Cisco Systems -- the company that makes all the networking equipment -- announced plans this week to lay off 6,000 employees, Fortune reports. This comes a scant month after Microsoft announced it would lay off 18,000 employees over the next year.
Companies lay off employees all the time, but mass layoffs at once carry with them both legal and PR challenges. All of these recommendations amount to something in-house counsel already know: Do your homework and plan ahead.
Here are five things to remember when your company considers mass layoffs:
1. Duty to WARN.
The WARN Act is a federal law that governs when employees need to be provided notice about layoffs. Generally, a single employee doesn't need notice before being laid off. But the WARN Act requires 60 days' prior notice of layoffs that affect more than 500 workers (or one-third of the workforce if the company has between 50 and 499 workers). Violations of the WARN Act can subject employers to penalties of $500 per day per violation.
2. Don't Be Tacky.
When the website Patch was purchased by Hale Global in January, it laid off two-thirds of its workforce -- via conference call. Microsoft began its 18,000 layoffs in July through a multiparagraph email memo full of corporatespeak that waits until the 11th paragraph to let the recipient knows he's been axed. This kind of stuff leads to bad press, which Ars Technica's Lee Hutchinson provided plenty of: "Put another way, the offensive part here is not that Microsoft has to lay off 18,000 people -- that kind of thing happens in business, and sometimes companies have to cut employees. That's not the problem. The problem is that this is an inhumane, inhuman way to let those 18,000 people go."
3. Security Concerns.
Employees who are suddenly told they're fired sometimes react poorly, stealing things on the way out, destroying data, or sabotaging relationships with clients. David Lewis, CEO of a human resources firm, told Fast Company about an occasion where he fired five employees at once: "One in particular downloaded all of his contacts, wiped his hard drive, and then sent a nasty-gram to all employees and those clients he supported."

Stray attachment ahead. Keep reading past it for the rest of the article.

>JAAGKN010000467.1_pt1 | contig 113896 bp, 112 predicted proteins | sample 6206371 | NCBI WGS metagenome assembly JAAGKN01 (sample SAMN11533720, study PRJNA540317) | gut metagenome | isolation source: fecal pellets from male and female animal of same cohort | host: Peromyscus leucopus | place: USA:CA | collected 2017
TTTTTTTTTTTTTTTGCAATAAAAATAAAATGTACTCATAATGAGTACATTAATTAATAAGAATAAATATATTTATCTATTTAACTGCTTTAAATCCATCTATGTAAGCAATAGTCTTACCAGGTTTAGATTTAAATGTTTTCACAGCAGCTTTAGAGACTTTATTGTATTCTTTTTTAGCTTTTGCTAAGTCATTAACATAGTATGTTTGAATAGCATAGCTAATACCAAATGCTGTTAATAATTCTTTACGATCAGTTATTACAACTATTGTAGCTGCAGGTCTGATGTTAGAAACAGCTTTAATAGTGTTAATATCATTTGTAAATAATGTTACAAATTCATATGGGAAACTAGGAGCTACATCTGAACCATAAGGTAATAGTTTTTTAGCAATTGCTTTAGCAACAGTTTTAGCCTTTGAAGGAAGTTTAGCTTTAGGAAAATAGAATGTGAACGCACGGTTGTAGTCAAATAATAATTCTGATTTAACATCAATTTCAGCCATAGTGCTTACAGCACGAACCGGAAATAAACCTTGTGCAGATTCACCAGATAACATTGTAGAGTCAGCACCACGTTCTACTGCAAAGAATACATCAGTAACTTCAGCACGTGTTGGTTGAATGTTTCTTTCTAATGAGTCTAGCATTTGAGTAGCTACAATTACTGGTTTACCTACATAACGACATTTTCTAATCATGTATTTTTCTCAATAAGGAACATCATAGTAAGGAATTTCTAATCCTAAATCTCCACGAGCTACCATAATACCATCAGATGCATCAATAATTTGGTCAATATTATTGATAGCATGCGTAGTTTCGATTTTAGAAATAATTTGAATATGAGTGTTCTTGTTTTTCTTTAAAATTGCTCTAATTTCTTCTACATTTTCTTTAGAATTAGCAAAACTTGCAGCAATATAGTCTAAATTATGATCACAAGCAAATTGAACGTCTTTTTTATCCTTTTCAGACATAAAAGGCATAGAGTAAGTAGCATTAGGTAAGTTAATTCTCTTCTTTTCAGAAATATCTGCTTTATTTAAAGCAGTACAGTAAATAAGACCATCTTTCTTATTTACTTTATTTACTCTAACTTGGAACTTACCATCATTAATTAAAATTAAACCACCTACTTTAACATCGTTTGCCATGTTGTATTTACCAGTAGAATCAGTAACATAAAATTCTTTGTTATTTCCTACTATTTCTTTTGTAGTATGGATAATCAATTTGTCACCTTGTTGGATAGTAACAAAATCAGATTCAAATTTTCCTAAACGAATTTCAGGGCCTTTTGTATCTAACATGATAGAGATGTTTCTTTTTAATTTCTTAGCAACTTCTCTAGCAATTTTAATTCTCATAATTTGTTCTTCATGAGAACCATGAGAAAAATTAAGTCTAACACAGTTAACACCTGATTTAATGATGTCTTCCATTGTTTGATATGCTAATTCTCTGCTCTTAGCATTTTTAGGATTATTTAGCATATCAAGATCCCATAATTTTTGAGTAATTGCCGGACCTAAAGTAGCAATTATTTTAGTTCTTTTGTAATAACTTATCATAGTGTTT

Sam Ashe-Edmunds of Demand Media recommends preparing beforehand by securing valuable items, terminating employees' computer access, and calling vendors and clients to let them know so-and-so doesn't work for the company anymore.
4. Document Everything.
As you know, you can't fire people for being members of a protected class. You can lay people off for any number of other reasons; however, that doesn't mean an employee can't file a complaint for employment discrimination. While you can't prevent such a lawsuit, you can work to ensure that it will be over quickly by documenting everything about employees' individual performance as well as the performance of the departments they work in. That way, you'll have information at the ready to prove that the layoffs were for business reasons, not discrimination.
5. Lock Down Your Severance Agreement.
The law doesn't require severance agreements or severance packages, but if you provide one, make sure there are no problems with it. What do problems look like? Overly broad non-compete agreements and clauses that purport to prohibit activities that can't be prohibited (like participating in an EEOC investigation). There's also the Older Workers Benefits Protection Act, which spells out requirements for severance agreements if the employee is over 40.
- HR's Involvement in Layoff Planning Reduces Legal Risks (Society for Human Resource Management)
- Layoffs: How to Guide Companies In Workforce Reductions (FindLaw's In House)
- How to Draft an Airtight Layoff Letter (FindLaw's In House)